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The road to cybersecurity

Digitalisation offers tremendous opportunities for business, the public sector and people’s everyday lives. But with opportunities come risks. As digitalisation has increased, so too has the risk of cyberattacks. Unfortunately, awareness of cybersecurity has not kept pace with these developments, and while Sweden is second in the world and first in Europe in terms of digitalisation, we are only 32nd when it comes to our commitment to cybersecurity.

– “Cybersecurity needs to be the first thing we consider when working with digitalisation,” says Shahid Raza, Director of Cybersecurity at RISE.

A general check list for cybersecurity for digitalisation projects is difficult to produce, as cybersecurity measures vary depending on the type of project involved. But Shahid still wants to highlight a number of aspects of cybersecurity that are worth thinking about.

– “The first thing most people might think of is network security, making sure that there is no unauthorised access to the network and filtering out unauthorised access and malicious content.”

If something still manages to penetrate the network in the form of malware (malicious software), procedures need to be put in place to prevent this type of attack happening again. This can be done by establishing procedures for monitoring IT systems and networks.

–´“Companies also need to establish procedures for incident management,” continues Shahid. “What do we do if someone is actually affected by, for example, malicious software? Is the solution to try to rescue an infected computer, or should we simply toss it and get a new one?”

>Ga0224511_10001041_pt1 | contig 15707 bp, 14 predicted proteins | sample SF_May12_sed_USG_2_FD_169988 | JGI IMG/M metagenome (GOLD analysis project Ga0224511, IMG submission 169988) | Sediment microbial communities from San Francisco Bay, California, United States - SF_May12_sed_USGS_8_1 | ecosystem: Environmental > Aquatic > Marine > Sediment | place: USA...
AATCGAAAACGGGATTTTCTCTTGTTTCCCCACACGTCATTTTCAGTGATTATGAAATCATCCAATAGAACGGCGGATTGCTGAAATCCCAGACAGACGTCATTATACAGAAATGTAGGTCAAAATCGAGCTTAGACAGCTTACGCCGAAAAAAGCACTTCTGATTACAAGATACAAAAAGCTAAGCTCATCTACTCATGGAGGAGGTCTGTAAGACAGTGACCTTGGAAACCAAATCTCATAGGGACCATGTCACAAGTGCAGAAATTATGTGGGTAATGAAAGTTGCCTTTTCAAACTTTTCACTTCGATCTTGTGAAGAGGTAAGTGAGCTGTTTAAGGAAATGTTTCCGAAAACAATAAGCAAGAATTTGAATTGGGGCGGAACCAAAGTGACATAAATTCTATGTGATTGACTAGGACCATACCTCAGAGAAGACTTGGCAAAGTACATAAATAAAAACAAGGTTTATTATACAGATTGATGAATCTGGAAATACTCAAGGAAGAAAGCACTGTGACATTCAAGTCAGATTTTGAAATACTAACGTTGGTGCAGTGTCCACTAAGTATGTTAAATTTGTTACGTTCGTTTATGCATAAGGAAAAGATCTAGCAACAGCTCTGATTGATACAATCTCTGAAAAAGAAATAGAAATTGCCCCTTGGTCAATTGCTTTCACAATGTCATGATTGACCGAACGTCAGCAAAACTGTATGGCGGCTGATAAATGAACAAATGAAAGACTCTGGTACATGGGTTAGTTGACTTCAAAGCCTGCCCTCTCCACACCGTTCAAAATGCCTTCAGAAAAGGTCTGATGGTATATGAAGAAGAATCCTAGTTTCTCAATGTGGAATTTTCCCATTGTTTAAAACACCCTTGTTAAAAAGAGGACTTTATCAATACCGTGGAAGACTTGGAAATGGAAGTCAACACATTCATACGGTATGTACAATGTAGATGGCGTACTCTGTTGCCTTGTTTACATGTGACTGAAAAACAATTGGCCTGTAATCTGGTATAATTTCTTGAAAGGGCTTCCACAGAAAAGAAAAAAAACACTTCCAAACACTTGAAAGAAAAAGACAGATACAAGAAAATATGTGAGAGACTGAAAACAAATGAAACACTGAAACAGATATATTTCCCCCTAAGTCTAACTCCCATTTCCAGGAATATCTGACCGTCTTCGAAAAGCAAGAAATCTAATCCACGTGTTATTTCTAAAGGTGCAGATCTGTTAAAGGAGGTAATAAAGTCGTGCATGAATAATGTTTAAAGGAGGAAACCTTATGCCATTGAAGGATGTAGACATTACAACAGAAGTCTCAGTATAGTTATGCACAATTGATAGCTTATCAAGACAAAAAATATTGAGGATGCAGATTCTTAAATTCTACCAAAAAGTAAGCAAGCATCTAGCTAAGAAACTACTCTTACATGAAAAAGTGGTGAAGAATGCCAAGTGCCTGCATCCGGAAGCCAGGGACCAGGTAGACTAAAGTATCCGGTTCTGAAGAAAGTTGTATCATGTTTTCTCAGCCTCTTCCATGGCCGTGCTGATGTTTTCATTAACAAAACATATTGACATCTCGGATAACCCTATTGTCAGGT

Focus on people

Perhaps the most important element of work on cybersecurity involves neither technology nor networks, but rather people.

– “People are almost always the weakest link in all security systems. Educating users and making them risk-conscious is in many cases a key activity in organisations’ cybersecurity work,” says Shahid.

Another phenomenon that affects security is the ability to work remotely or from home.

– “That a computer is secure when it is in the company’s office is one thing, but how secure is it if an employee takes it home with them? In these situations, companies need to consider what devices can be permitted to leave the office or not and develop appropriate policies.”

Security settings for routers or similar hardware are also something that needs to be looked at. Often, a router’s default settings are set to a minimum level, which greatly increases its vulnerability. That risk can be significantly reduced by configuring the security settings for maximum security.

Keep track of your USB drives

In May 2016, researchers at the University of Illinois conducted an experiment where they planted nearly 300 infected USB drives around the university campus. More than half were connected within ten hours, and 45 per cent of those who connected the drives also went on to access links that introduced even more malware.

– “Companies need a policy for how they handle external devices that are plugged into their computers. They also need to make sure that all devices to be used are scanned for malware,” says Shahid.

Finally, Shahid would like to share some tips about managing user identities and guarding critical assets against malicious insiders.

– “Even if an employee is removed from the company’s internal systems in connection with the termination of employment, it does not necessarily mean that the process is complete. Companies also need to keep track of what other services the user has been given access to through their company details, for example cloud file storage services. There is also reason to look at what rights an employee has to view things that happened before their employment started. Should everything be available or not?”